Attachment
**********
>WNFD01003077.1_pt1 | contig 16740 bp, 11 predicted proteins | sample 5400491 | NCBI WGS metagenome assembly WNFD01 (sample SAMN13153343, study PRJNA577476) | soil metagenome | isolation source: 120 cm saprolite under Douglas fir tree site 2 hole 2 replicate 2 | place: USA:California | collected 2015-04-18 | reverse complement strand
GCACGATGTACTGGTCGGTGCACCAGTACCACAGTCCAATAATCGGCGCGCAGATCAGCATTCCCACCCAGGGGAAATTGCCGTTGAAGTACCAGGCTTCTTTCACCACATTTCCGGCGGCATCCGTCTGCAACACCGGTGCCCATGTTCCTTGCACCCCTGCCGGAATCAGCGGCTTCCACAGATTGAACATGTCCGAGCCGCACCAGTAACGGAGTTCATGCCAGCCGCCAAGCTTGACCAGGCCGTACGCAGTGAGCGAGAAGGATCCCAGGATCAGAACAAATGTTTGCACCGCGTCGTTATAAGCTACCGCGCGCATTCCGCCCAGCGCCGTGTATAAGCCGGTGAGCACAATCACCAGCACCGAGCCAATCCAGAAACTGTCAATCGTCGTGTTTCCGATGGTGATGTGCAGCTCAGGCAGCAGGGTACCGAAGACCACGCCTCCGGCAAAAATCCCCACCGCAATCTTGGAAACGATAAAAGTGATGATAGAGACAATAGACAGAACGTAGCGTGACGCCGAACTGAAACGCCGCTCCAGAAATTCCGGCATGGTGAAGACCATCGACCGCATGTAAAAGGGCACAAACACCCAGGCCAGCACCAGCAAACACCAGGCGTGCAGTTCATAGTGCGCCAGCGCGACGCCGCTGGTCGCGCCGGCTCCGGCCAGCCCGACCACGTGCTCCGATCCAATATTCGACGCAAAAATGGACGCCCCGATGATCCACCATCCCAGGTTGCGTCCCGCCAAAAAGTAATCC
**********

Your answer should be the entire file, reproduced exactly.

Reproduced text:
>WNFD01003077.1_pt1 | contig 16740 bp, 11 predicted proteins | sample 5400491 | NCBI WGS metagenome assembly WNFD01 (sample SAMN13153343, study PRJNA577476) | soil metagenome | isolation source: 120 cm saprolite under Douglas fir tree site 2 hole 2 replicate 2 | place: USA:California | collected 2015-04-18 | reverse complement strand
GCACGATGTACTGGTCGGTGCACCAGTACCACAGTCCAATAATCGGCGCGCAGATCAGCATTCCCACCCAGGGGAAATTGCCGTTGAAGTACCAGGCTTCTTTCACCACATTTCCGGCGGCATCCGTCTGCAACACCGGTGCCCATGTTCCTTGCACCCCTGCCGGAATCAGCGGCTTCCACAGATTGAACATGTCCGAGCCGCACCAGTAACGGAGTTCATGCCAGCCGCCAAGCTTGACCAGGCCGTACGCAGTGAGCGAGAAGGATCCCAGGATCAGAACAAATGTTTGCACCGCGTCGTTATAAGCTACCGCGCGCATTCCGCCCAGCGCCGTGTATAAGCCGGTGAGCACAATCACCAGCACCGAGCCAATCCAGAAACTGTCAATCGTCGTGTTTCCGATGGTGATGTGCAGCTCAGGCAGCAGGGTACCGAAGACCACGCCTCCGGCAAAAATCCCCACCGCAATCTTGGAAACGATAAAAGTGATGATAGAGACAATAGACAGAACGTAGCGTGACGCCGAACTGAAACGCCGCTCCAGAAATTCCGGCATGGTGAAGACCATCGACCGCATGTAAAAGGGCACAAACACCCAGGCCAGCACCAGCAAACACCAGGCGTGCAGTTCATAGTGCGCCAGCGCGACGCCGCTGGTCGCGCCGGCTCCGGCCAGCCCGACCACGTGCTCCGATCCAATATTCGACGCAAAAATGGACGCCCCGATGATCCACCATCCCAGGTTGCGTCCCGCCAAAAAGTAATCC